The Library Theatre: 1967

This page contains a more detailed guide to significant events concerning the Library Theatre, Scarborough, in 1967.

1967

  • With funding restored by Scarborough Town Council, professional theatre resumes at the Library Theatre with a 14 week summer season; the longest summer season yet held at the venue.
  • Appointed by the board of Scarborough Theatre Trust, Rodney Wood is named Director of Productions for the season; Rodney had previously worked with Stephen Joseph. The position is unpaid but includes accommodation for the summer.
  • The search for a new, permanent home for the company begins in earnest this year with attention mainly focused on buildings within Scarborough suitable for conversion to a theatre. One of the first serious contenders is St Paul's Church, next to Scarborough Library.
  • 29 March: Alan Ayckbourn's Relatively Speaking opens at the Duke Of York's Theatre in London; this is the first Library Theatre play to transfer to the West End. A special agreement is made with Alan Ayckbourn's agent that any Ayckbourn play which opens in London within four years of Scarborough, will see the company receive 1% of gross box office receipts for two years.
  • 10 July: The summer season opens with the world premiere of Alan Plater's Hop, Step And Jump.
  • July: A small charge is made for programmes at the Library Theatre for the first time since it opened in 1955; the charge is 6d.
  • 13 July: World premiere of Alan Ayckbourn's The Sparrow; the company includes Robert Powell, the professional stage debut off John Nettles and Alan Ayckbourn's future second wife Heather Stoney.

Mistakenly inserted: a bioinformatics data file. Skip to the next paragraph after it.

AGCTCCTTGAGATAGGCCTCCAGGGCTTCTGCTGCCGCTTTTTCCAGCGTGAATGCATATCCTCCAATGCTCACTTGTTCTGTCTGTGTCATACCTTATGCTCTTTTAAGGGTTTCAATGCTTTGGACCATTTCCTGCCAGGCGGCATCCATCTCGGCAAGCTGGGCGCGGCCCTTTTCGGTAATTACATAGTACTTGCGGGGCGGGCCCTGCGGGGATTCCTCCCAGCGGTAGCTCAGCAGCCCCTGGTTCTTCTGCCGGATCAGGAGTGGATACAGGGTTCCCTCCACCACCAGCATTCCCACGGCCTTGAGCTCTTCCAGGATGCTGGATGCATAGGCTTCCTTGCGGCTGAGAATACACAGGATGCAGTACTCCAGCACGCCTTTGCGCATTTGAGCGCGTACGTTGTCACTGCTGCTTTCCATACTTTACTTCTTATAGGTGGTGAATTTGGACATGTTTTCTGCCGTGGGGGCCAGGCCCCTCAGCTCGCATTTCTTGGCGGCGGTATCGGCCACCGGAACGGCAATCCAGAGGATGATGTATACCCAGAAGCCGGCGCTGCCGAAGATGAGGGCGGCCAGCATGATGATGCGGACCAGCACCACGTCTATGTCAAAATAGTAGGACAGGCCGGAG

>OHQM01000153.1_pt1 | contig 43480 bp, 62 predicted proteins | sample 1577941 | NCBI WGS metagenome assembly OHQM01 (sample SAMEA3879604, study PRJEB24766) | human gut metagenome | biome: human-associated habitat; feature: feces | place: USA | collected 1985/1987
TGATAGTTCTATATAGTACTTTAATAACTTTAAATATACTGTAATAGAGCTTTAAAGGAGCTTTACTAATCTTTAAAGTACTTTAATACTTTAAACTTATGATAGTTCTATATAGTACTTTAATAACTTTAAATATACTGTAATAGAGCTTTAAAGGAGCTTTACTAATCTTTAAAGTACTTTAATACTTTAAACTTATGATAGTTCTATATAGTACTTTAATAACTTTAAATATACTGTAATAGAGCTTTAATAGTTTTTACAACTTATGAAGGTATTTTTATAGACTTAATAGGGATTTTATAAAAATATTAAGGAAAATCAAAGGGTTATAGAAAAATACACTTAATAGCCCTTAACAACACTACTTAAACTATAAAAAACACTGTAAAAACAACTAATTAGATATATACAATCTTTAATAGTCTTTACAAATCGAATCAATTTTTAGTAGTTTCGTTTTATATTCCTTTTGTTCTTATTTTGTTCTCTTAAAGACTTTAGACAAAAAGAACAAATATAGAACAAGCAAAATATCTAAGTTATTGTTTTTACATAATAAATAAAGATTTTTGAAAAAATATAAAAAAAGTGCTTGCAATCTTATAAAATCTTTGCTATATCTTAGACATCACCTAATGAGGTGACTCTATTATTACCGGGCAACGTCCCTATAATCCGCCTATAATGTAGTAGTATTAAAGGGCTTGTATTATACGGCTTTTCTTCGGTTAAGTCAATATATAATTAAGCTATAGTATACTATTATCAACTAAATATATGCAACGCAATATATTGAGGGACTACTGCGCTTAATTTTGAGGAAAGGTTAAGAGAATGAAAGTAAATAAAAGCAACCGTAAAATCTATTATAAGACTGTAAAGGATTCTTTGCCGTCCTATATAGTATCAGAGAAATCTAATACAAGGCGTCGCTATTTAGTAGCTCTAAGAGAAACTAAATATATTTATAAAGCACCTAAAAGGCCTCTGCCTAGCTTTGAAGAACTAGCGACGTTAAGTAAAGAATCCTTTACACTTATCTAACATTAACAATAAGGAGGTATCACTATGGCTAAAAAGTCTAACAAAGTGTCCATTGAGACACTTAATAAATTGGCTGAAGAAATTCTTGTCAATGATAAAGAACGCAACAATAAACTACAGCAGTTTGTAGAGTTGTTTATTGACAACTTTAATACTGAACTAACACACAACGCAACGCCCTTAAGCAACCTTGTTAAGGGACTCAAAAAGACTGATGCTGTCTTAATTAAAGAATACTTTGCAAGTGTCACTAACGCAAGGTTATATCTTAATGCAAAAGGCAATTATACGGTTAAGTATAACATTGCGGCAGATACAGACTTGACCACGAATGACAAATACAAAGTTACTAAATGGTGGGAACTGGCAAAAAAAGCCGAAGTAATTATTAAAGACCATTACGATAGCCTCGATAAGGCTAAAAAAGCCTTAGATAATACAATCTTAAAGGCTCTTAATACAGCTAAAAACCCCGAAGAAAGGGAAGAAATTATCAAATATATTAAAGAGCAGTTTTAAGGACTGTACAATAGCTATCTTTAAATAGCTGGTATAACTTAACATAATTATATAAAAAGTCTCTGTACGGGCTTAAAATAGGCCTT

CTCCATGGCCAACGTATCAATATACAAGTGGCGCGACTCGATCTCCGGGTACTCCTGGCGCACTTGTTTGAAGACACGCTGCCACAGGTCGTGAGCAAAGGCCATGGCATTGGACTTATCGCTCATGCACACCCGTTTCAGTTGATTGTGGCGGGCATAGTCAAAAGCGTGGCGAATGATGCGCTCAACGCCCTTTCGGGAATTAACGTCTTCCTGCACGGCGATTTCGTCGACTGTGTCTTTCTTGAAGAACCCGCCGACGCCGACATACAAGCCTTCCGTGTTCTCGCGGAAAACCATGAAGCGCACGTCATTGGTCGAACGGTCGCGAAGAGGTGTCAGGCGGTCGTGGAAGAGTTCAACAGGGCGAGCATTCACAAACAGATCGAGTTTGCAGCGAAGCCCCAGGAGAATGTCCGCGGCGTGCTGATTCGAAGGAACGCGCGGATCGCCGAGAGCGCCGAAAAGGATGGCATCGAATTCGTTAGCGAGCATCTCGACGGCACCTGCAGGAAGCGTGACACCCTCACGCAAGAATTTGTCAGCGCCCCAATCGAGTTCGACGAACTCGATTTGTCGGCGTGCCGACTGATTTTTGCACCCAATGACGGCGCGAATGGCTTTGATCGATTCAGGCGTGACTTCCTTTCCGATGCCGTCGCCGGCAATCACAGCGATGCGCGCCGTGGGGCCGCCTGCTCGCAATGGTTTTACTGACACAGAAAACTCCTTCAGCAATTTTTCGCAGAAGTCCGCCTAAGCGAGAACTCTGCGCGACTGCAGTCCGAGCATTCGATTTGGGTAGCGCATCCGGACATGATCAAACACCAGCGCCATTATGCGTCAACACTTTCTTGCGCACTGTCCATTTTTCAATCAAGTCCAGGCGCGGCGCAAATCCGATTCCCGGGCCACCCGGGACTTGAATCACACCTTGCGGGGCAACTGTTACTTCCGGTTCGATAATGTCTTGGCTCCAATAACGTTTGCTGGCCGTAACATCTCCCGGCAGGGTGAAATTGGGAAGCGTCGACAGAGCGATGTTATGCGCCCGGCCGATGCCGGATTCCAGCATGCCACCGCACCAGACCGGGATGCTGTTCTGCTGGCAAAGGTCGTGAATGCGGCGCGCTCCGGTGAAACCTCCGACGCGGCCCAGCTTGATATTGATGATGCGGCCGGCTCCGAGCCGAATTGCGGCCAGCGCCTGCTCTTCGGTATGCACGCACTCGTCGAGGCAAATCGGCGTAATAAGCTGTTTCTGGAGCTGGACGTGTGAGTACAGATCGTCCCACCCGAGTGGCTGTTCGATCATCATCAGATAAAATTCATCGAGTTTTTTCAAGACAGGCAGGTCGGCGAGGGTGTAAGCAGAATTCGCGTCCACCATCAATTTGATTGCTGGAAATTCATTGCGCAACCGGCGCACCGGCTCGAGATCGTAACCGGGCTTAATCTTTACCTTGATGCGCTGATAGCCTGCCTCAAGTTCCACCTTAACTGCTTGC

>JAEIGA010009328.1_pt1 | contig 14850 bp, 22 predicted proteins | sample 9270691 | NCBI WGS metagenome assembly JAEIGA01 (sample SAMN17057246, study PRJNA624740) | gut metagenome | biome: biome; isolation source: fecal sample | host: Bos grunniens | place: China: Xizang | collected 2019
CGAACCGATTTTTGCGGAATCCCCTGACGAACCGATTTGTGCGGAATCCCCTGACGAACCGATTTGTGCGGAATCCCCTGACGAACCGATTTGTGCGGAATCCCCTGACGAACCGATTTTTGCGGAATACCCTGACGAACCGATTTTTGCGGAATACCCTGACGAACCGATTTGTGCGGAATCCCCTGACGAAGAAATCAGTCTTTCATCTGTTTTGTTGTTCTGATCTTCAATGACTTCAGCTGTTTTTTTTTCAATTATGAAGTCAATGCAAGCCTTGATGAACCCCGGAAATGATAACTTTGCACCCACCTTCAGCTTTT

• 28 July: Stoke on Trent and North Staffordshire Theatre Trust Ltd is incorporated as a company to run the Victoria Theatre, Stoke-on-Trent. This essentially marks the end of Stephen Joseph's pioneering Studio Theatre Ltd company.
  • 31 August: The Stage reports it has been a record year for audiences at the Library Theatre with capacity running at more than 80% throughout the season.
  • 15 September: Tom Laughton - brother of actor Charles Laughton - joins the board of Scarborough Theatre Trust. Tom plays a key role in trying to locate a new home for the company and was the first to suggest the Claremont building on Castle Road (formerly a print works) as a site suitable for conversion.
  • 18 September: Scarborough Theatre Trust is registered as a charitable trust.
  • 23 September: The Library Theatre company is featured in a BBC radio broadcast of J.B. Priestley's Eden End, directed by Alfred Bradley; the play had been presented at the Library Theatre from 27 July.
  • 5 October: Stephen Joseph dies at Longwestgate, Scarborough, aged 46.
  • 19 November: Scarborough Theatre Trust is told that proposals to convert St Paul's Church into a theatre had been rejected. It is agreed any future home of the theatre "should bear the name of Stephen Joseph."
Click here to go to 1968.

Copyright: Simon Murgatroyd: Please do not reproduce without permission of the copyright holder.